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Jessica Kern couldn’t figure out why she was white and her mom was Korean. At 16, she learned the unsettling truth.
Kirsten Andersen Kirsten Andersen Follow Kirsten

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White girl with a Korean mom thought she was adopted. The truth was more unsettling.

Kirsten Andersen Kirsten Andersen Follow Kirsten
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Jessica Kern (L) with Jennifer Lahl, writer and director of the documentary Breeders, and Matthew Eppinette, co-writer and co-producer of Breeders. Jessica Kern

CULPEPER, VA -- Jessica Kern was sixteen the day she found the missing puzzle piece that finally made her life make sense. 

Growing up, Kern, now 30, had always suspected something wasn’t right about her household.  It was more than just the emotional and physical abuse she suffered at the hands of her parents. It was a deep and unsettling feeling that somehow, she didn’t really belong.

Kern grew up in an interracial home – her father was white; her mother, South Korean.  Kern was raised as a half-Korean girl, attending Korean school on the weekends and her mother’s Korean church.  But the mirror told a different story.  Her appearance lacked even a trace of Asian ancestry.  At times, she wondered if she’d been adopted.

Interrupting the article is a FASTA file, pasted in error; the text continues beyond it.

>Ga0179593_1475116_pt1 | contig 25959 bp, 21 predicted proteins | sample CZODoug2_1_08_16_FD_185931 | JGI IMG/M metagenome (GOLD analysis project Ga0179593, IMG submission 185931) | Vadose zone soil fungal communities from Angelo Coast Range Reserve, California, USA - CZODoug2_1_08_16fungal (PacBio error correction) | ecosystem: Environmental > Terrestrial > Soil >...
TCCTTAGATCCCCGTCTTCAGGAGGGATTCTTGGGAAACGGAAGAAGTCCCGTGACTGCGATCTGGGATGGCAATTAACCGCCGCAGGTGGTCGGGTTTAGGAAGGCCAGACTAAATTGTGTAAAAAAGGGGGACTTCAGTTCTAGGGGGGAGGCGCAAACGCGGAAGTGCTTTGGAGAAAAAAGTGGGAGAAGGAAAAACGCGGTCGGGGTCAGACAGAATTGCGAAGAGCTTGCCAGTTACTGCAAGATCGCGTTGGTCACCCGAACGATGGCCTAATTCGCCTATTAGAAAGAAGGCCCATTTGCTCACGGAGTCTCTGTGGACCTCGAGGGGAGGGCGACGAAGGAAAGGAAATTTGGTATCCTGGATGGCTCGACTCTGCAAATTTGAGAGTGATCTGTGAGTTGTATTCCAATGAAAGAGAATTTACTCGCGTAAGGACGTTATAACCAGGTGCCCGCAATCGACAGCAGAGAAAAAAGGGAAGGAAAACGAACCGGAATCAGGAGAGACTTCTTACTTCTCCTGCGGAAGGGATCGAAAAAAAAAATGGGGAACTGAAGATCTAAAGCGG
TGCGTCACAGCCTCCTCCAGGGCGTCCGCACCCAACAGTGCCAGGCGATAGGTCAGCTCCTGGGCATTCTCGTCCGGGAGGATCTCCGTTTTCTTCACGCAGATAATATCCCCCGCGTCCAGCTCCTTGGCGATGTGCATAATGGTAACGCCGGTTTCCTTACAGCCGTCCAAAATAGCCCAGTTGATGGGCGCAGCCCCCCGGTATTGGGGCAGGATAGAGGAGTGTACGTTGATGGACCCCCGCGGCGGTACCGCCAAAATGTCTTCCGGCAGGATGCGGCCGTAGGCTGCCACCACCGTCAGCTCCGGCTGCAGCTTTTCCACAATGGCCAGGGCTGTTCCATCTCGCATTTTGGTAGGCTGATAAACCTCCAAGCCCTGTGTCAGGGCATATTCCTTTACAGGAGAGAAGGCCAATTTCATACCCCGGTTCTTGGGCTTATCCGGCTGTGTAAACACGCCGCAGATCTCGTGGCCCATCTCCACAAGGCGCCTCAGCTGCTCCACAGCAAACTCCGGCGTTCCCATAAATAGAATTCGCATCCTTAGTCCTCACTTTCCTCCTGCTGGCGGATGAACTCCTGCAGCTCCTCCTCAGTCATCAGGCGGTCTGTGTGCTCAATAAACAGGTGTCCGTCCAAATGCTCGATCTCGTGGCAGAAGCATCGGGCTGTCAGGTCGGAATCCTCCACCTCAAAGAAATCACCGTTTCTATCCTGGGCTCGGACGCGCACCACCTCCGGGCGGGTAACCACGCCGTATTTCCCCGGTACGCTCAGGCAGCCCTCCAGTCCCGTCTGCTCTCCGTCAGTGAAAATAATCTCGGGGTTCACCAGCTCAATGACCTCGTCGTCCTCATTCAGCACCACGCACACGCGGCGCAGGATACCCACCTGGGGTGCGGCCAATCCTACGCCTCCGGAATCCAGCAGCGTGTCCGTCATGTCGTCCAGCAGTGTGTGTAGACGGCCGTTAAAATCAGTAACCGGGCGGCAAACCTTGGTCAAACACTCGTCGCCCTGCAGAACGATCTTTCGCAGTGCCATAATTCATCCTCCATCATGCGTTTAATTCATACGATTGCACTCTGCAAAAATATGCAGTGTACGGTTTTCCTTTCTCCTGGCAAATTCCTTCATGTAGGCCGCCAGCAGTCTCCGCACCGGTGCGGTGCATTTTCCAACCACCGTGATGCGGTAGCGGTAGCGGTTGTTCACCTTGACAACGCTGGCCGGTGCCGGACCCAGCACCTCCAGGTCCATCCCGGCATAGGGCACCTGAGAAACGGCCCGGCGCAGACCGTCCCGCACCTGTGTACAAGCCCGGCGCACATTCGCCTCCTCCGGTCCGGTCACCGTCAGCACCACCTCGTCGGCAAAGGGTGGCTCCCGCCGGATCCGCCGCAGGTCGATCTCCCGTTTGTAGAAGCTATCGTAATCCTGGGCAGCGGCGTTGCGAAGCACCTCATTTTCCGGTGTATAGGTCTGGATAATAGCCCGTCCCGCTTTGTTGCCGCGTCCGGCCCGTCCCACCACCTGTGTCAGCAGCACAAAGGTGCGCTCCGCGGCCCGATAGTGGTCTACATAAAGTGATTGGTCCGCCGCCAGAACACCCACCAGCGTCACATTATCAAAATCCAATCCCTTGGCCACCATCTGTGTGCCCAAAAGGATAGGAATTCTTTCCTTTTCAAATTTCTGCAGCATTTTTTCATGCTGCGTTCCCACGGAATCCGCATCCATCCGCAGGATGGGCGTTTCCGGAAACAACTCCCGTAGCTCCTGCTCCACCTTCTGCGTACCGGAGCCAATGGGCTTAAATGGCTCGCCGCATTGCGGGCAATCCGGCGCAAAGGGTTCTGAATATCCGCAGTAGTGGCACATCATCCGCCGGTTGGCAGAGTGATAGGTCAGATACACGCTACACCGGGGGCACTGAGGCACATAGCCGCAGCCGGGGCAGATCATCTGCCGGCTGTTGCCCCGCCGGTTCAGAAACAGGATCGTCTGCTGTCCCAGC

The truth turned out to be much more complicated than that.  At sixteen, a therapist she was seeing to help her deal with her parents’ abuse shared something hidden deep within her medical records: Kern was the product of a surrogacy arrangement.  The woman who had raised her from birth was not, in fact, her biological mother.

In a single moment, a simple four-sentence statement buried in a doctor’s notes gave Kern an answer to the question that had been in the back of her mind all her life – but simultaneously presented a lifetime’s worth of additional questions that may never fully be answered.

“I think it’s wrong. It really is the buying and selling of babies, and the commodification of women’s bodies.”

When LifeSiteNews interviewed Kern last Friday, she had just returned from a whirlwind press tour to New York City and Washington, D.C., where she was promoting Breeders, a documentary about surrogacy produced by Jennifer Lahl of the Center for Bioethics and Culture, whose previous film credits include Eggsploitation and Anonymous Father’s Day.  

Kern said she agreed to be part of the documentary because she felt like there was a very important voice missing from the ongoing cultural debate over surrogacy: the voices of the children themselves.